The Negotiator Magazine

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Be a Master Negotiator with Three Simple Steps

by John P. Strelecky

Almost every day of your life you are involved in at least one and often many negotiations. As a matter of fact, you are probably a master negotiator for the vast majority of those, without even consciously thinking about it. And yet, when it comes to big negotiations, people all too often don't employ all the effective tactics that they see and use every day.

The key is to take what you learn from your smaller negotiations and apply those same techniques to your bigger ones.

For example, did you take a shower this week? Do you realize that your ability to take a shower was based on negotiating skills? It's true. Unless you have your own water tower, then you and someone else must be in an ongoing negotiation so that when you turn the faucets on in the shower, water comes out.

Did you drive a car today? If so, you were negotiating decisions during the entire drive. When you used your turn signal you were non-verbally negotiating with other drivers about where you wanted to drive, and when. At every stop you were part of a negotiation about who should go at a given time. If you purchased gasoline for the car, that was a negotiation.

The examples are almost endless. Even answering your phone is a negotiation. Someone is trying to get you to do something, and you are deciding whether to do what they want, or to do something else.

Within all these small negotiations, and the thousands of others just like them that you participate in every day, are three key steps. You see, and most likely intuitively follow, these steps all the time. Think now about applying them to your bigger negotiations.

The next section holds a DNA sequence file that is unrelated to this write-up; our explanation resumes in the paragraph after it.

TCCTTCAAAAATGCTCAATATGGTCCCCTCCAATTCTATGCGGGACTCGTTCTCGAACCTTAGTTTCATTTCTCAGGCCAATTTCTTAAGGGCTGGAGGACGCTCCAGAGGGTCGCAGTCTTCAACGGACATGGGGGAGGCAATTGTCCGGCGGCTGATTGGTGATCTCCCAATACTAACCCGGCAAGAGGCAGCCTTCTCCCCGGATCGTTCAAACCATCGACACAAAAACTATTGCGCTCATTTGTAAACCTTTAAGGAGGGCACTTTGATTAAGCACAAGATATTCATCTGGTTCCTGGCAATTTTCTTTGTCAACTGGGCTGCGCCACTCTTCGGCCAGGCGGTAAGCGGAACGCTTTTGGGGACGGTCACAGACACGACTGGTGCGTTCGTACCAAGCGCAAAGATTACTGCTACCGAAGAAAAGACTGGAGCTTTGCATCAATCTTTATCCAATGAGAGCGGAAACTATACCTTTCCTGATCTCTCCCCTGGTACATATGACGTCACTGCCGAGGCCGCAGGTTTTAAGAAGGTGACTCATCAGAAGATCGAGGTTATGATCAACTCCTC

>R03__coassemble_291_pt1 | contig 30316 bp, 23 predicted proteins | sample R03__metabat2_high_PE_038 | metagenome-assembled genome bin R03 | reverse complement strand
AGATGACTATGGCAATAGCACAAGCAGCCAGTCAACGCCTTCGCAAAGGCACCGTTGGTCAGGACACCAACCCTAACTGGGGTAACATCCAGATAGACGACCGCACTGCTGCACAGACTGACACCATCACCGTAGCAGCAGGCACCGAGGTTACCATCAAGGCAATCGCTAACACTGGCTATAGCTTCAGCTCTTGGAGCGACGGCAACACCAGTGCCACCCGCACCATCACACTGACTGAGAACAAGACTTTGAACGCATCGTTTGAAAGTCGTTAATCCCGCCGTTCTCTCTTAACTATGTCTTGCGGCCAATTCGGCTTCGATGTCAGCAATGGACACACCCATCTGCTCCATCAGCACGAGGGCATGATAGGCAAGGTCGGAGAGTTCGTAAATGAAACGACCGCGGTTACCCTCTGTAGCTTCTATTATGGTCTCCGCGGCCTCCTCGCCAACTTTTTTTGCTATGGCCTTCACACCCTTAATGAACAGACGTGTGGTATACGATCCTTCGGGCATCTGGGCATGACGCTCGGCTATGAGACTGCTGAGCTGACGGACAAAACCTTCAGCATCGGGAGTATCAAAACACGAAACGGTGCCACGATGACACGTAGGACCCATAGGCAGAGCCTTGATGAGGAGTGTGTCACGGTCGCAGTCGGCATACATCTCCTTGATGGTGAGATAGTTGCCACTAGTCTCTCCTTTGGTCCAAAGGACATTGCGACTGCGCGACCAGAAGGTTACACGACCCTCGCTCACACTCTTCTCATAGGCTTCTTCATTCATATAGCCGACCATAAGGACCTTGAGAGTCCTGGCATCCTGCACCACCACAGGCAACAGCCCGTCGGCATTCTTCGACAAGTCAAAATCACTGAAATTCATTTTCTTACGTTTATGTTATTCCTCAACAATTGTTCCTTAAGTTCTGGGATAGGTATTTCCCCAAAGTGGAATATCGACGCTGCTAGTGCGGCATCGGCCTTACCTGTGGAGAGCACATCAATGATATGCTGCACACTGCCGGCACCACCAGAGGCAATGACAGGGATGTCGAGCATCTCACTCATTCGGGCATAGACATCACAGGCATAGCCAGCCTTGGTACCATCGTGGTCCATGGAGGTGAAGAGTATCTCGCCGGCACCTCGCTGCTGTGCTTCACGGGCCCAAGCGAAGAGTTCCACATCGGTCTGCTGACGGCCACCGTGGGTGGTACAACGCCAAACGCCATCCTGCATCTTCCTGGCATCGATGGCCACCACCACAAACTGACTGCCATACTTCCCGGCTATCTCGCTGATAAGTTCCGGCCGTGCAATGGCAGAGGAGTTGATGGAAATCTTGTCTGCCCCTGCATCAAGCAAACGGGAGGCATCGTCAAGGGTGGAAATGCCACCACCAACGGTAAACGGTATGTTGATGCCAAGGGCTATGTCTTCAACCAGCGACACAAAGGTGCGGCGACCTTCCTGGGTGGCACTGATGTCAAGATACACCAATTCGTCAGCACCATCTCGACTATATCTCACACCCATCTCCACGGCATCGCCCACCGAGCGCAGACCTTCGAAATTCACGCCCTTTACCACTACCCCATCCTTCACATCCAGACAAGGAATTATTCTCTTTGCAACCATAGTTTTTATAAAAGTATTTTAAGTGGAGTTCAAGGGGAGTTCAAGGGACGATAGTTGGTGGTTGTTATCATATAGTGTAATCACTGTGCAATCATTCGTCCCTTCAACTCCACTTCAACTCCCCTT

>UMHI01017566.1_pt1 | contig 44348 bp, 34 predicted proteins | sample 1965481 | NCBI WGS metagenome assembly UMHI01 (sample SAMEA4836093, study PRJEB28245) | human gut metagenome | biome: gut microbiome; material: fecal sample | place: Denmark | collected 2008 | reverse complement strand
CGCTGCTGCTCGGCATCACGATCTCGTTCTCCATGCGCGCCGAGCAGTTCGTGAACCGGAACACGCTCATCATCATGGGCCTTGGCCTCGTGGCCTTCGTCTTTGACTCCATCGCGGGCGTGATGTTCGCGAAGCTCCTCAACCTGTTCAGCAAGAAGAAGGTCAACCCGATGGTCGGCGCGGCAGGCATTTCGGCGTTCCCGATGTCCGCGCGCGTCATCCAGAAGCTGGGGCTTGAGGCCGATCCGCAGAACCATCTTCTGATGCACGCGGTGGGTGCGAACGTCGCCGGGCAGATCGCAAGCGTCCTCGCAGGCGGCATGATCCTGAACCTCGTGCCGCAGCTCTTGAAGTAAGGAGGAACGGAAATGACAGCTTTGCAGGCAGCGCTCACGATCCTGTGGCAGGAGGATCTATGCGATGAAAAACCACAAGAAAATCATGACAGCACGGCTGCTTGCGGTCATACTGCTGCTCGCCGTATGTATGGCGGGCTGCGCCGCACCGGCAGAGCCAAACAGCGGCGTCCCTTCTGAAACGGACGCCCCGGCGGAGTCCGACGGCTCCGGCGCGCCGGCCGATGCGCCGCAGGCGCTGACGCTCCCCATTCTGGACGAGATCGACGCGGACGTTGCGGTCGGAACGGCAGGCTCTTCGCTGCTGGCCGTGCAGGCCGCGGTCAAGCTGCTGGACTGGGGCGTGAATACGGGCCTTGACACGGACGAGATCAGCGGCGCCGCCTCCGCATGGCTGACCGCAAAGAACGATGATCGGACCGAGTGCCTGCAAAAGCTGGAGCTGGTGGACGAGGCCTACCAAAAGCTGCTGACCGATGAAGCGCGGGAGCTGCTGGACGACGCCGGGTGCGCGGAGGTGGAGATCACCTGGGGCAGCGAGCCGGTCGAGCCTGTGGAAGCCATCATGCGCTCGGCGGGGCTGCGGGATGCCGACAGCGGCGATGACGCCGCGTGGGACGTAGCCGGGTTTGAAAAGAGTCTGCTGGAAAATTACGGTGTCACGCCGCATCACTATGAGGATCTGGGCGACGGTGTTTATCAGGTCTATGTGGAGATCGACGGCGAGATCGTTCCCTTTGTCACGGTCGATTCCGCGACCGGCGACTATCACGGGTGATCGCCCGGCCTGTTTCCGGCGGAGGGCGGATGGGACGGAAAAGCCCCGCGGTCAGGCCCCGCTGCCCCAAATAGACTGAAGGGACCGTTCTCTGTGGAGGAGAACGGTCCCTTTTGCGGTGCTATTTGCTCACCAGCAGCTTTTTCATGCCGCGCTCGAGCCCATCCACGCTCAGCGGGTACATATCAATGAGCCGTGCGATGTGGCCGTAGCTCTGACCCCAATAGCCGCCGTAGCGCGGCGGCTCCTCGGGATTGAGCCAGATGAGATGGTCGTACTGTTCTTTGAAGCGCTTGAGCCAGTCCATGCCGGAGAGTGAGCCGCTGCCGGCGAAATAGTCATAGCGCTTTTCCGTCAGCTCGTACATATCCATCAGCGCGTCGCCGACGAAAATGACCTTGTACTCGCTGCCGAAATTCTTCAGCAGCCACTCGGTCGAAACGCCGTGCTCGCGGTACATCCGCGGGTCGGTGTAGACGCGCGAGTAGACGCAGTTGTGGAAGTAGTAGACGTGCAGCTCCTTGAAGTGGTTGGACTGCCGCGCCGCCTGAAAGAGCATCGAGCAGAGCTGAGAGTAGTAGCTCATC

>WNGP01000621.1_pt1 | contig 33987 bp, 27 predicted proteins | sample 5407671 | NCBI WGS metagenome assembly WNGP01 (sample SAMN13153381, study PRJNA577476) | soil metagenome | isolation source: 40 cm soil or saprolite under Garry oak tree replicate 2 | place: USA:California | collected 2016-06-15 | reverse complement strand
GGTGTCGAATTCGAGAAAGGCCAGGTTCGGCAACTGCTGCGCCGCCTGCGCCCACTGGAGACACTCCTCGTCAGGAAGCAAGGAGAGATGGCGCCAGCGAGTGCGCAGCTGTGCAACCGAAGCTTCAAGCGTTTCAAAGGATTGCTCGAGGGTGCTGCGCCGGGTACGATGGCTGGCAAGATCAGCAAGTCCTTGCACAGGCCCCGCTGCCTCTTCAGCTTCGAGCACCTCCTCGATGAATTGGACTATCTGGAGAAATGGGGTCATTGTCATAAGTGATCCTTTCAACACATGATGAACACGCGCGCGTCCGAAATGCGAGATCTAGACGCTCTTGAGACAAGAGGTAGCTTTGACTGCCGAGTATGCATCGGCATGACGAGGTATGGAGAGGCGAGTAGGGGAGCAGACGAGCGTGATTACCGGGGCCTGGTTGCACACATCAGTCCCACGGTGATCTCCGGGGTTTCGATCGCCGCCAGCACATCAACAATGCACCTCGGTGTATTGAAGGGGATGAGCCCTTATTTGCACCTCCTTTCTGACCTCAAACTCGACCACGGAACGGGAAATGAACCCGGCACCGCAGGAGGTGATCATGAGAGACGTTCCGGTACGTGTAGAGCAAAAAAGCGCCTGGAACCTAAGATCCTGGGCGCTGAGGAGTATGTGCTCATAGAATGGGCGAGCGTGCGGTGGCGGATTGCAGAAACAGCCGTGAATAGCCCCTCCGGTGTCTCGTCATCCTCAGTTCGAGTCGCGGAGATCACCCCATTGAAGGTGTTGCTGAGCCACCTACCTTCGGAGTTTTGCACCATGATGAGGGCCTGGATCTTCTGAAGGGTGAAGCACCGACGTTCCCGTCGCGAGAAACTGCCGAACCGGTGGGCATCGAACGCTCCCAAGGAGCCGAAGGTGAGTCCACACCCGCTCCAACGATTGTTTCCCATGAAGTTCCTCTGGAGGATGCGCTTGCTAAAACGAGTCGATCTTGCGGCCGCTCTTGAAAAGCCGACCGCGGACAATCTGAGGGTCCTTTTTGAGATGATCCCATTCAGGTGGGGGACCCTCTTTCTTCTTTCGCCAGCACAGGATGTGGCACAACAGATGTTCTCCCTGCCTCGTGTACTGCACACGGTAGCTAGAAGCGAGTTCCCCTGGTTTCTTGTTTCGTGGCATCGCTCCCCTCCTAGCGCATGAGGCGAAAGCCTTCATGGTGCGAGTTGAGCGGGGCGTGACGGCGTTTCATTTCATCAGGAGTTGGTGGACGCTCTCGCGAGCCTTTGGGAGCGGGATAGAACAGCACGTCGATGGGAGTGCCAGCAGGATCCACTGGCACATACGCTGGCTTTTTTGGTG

Step #1 Know What You Want and Why You Want It

It is very hard to obtain what you want, if you don't know what it is and why you want it. Knowing you want water in your house so you can shower each day, provides the focus for you to have a negotiated agreement with the water company and not a pool company or the cable company. And yet, many times people enter larger negotiations without knowing what they want and why.

One of the most common places this occurs is during salary negotiations. People walk into a discussion without having a very clear picture of how much they want, and what they plan on doing with the money.

This leads to a host of problems. The first one is that by negotiating on salary, the negotiation gets too focused. Potential solutions that would work for both parties are never addressed because they are out of the scope of "salary". For example, suppose you are in the final phases of interviewing for a new job, or heading into an annual review, and you are at the point where you are discussing how much you will get paid. At a minimum, think of that negotiation not in terms of salary, but in terms of total possible compensation.

Your boss may not be able to give you a ten thousand dollar increase in your salary. However, he or she may be able to give you a tuition credit, free access to company sponsored day care, or a company car. Perhaps you can get a travel allowance for your daily commute or free food service at the company food-court. If you were going to spend money on those items anyway, then receiving those benefits is just as good as getting the higher salary.

Creating a list of your monthly expenses, and then negotiating for alternative ways your company can pay for those, is an excellent example of following step #1. By knowing what you want, and why you want it, you can find many ways to get the results you are looking for.

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September 2007